All participants completed a pre-survey assessing burnout with the MBI which defines burnout by three subscales (Emotional Exhaustion (EE), Depersonalization (DP), and Personal Accomplishment (PA) as described above). Each item is a 7-point Likert-type question with a frequency response scale ranging from 0 = never to 6 = every day. Higher scores on the EE and DP, and lower scores on the PA subscales indicate greater burnout. Secondary outcomes included Self-compassion with Self-Compassion Scale Short-form (SCSS) where higher scores indicate greater self-compassion,30 the Young Imposter Syndrome Scale (YISS) where a score of more than 5 out of 8 points is diagnostic for Imposter Syndrome31 and the Moral Injury Symptom Scale (MISS) (score 10-100 points) where higher scores equal more moral injury.32

Participants were randomized to the intervention group, (N=50) or control group (N= 51). The intervention group received the 6-month BT coaching program. The control group received the usual wellbeing curriculum provided by their training program, but no BT intervention. Within the BT coaching group, the most frequent topics of coaching included feedback reception, professional appearance, approval-addiction, deficit hiding, balancing motherhood with residency, and low self-confidence. Participants engaged in the live coaching sessions with curiosity, vulnerability, and authenticity, often bringing highly personal and emotional issues to the sessions and supporting each other through encouragement in the Zoom chat function.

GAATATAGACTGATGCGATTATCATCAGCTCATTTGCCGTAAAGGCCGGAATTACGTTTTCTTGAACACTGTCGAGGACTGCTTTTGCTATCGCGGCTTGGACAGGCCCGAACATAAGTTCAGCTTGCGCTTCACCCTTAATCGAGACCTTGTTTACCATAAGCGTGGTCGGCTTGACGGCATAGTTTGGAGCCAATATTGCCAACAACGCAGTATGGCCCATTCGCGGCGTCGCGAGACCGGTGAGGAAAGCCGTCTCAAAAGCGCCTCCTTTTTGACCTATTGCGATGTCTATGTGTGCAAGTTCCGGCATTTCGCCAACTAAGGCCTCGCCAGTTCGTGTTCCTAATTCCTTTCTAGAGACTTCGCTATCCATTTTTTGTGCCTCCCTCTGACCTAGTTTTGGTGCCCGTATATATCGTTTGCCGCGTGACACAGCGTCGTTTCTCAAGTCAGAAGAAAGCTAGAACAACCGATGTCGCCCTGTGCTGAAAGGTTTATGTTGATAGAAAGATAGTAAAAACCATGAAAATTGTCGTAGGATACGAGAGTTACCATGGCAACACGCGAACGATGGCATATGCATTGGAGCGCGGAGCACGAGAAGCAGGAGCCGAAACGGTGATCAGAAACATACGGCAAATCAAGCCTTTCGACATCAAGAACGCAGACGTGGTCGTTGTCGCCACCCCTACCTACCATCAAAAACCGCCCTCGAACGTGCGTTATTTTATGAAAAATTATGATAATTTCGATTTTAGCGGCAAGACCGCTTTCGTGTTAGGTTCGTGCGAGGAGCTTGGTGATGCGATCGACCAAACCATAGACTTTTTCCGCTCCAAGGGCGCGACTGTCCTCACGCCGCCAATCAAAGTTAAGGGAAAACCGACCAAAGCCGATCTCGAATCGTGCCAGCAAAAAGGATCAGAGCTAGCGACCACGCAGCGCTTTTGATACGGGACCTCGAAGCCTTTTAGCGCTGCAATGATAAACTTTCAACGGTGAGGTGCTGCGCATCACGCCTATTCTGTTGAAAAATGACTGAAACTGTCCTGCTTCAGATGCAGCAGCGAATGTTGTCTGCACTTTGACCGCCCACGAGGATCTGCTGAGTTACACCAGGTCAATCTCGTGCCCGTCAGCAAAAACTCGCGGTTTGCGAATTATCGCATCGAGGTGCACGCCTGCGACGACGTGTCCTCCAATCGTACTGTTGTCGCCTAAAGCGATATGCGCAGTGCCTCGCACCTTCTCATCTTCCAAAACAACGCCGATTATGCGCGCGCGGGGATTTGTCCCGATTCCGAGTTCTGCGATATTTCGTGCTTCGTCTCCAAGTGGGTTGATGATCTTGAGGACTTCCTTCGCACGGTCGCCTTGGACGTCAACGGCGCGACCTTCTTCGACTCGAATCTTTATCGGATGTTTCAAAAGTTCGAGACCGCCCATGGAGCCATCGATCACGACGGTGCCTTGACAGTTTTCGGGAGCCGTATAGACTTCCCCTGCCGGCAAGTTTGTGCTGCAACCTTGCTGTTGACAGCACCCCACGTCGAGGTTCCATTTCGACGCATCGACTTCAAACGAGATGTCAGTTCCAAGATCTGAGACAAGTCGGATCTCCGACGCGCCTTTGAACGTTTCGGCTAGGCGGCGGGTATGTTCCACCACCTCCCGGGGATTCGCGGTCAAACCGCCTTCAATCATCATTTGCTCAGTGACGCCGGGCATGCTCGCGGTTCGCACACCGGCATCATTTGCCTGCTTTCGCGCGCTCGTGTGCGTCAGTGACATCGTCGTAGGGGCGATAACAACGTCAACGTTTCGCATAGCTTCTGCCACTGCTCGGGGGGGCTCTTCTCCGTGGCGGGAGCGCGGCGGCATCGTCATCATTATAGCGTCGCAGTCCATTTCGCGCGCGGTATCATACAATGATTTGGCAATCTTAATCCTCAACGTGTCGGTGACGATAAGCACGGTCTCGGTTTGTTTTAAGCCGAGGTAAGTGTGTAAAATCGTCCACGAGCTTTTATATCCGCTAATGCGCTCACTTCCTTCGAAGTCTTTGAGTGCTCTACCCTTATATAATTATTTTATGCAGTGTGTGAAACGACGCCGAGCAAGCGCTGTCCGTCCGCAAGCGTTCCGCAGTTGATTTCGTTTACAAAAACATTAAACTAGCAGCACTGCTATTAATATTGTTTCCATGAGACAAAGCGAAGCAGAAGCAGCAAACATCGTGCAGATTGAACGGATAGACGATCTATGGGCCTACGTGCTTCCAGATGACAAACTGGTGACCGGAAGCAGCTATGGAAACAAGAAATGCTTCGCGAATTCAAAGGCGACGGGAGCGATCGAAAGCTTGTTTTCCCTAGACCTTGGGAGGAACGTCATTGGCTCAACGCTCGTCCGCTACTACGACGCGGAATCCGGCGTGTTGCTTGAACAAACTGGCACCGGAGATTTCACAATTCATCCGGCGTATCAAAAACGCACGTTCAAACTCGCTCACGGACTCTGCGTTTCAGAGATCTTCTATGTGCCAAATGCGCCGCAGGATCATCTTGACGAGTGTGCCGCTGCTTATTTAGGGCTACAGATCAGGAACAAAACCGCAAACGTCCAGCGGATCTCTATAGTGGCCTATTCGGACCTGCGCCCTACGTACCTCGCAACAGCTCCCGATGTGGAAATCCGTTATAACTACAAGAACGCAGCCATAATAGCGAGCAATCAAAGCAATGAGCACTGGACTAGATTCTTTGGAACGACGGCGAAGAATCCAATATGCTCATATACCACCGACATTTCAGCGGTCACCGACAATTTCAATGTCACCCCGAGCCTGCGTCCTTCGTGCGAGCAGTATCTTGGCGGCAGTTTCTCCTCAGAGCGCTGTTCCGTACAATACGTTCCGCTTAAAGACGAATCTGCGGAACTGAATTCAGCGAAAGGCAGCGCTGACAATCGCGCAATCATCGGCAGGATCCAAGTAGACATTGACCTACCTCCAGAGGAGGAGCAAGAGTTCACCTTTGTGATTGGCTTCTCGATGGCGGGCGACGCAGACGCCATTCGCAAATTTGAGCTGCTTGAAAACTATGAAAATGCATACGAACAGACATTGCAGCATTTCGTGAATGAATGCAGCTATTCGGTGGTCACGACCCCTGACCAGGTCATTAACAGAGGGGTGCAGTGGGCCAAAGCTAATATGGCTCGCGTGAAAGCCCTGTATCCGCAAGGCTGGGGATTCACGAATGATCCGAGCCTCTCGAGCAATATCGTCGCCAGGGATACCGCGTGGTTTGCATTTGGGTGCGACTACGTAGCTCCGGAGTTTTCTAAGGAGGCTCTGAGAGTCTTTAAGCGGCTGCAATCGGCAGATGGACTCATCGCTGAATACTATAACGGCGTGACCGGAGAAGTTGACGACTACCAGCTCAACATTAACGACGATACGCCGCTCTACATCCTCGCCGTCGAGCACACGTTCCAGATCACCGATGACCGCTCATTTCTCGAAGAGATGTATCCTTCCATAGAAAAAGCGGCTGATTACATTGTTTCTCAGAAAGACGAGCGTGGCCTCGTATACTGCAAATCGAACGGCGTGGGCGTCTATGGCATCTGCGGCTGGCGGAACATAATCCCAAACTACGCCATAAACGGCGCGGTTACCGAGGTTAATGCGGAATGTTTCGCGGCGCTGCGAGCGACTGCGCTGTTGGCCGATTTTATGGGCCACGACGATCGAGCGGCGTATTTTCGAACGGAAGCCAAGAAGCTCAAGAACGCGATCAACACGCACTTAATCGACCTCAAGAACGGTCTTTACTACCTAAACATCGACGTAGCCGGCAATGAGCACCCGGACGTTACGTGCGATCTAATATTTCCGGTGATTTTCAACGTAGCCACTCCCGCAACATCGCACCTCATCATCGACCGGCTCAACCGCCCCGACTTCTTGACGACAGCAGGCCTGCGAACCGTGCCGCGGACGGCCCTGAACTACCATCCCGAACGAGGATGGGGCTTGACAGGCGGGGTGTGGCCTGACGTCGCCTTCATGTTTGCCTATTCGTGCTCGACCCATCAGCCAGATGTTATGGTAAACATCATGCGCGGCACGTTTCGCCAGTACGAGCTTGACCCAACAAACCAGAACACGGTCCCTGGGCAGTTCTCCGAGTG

From the pilot RCT, the investigators found that at baseline over half of all participants were experiencing moderate or high burnout, consistent with national data. Participants were also experiencing low-moderate self-compassion (mean = 33.6 out of 60; SD=7.17); imposter syndrome (mean = 5.4 out of 8, where score of 5+ is diagnostic for imposter syndrome; SD=2.13); and moderate moral injury (mean =42.02 out of 100; SD=11.08). At the end of 6 months of coaching, a post-survey was offered to both the intervention and control groups. Of the 101 initial survey respondents, 79 responded to the post-survey (78%). A t-test was used to compare the change in subscale score means from baseline to 6 months in the BT coaching versus control groups for the primary and secondary outcomes.

The results on the MBI showed a statistically significant decrease in the emotional exhaustion (EE) dimension of burnout in the intervention group (p=0.03), and the DP and PA components of burnout both trended toward improvement. Self-compassion improved significantly in the intervention group compared to the control group, and imposter syndrome scores improved in the BT coaching group from 5.4 to 4.2 (p=0.01), effectively improving mean scores out of the range for imposter syndrome in this group. Moral injury also trended towards an improvement in the coaching vs control group from baseline to 6 months (40.7 to 35.6 versus 43.7 to 41.7 in intervention vs control, mean difference -3.84, p 0.10), but was not statistically significant.